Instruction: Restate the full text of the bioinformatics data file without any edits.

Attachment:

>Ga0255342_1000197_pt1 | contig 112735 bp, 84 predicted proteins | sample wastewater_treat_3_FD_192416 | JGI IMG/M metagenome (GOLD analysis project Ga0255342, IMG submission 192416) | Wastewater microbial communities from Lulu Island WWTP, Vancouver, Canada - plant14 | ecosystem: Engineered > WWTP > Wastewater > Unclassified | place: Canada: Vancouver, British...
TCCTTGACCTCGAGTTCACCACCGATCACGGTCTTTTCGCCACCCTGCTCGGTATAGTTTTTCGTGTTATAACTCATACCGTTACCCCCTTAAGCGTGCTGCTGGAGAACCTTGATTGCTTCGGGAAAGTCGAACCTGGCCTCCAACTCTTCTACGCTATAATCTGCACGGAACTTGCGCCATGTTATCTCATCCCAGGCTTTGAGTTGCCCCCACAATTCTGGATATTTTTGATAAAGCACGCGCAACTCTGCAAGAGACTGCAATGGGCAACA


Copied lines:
>Ga0255342_1000197_pt1 | contig 112735 bp, 84 predicted proteins | sample wastewater_treat_3_FD_192416 | JGI IMG/M metagenome (GOLD analysis project Ga0255342, IMG submission 192416) | Wastewater microbial communities from Lulu Island WWTP, Vancouver, Canada - plant14 | ecosystem: Engineered > WWTP > Wastewater > Unclassified | place: Canada: Vancouver, British...
TCCTTGACCTCGAGTTCACCACCGATCACGGTCTTTTCGCCACCCTGCTCGGTATAGTTTTTCGTGTTATAACTCATACCGTTACCCCCTTAAGCGTGCTGCTGGAGAACCTTGATTGCTTCGGGAAAGTCGAACCTGGCCTCCAACTCTTCTACGCTATAATCTGCACGGAACTTGCGCCATGTTATCTCATCCCAGGCTTTGAGTTGCCCCCACAATTCTGGATATTTTTGATAAAGCACGCGCAACTCTGCAAGAGACTGCAATGGGCAACA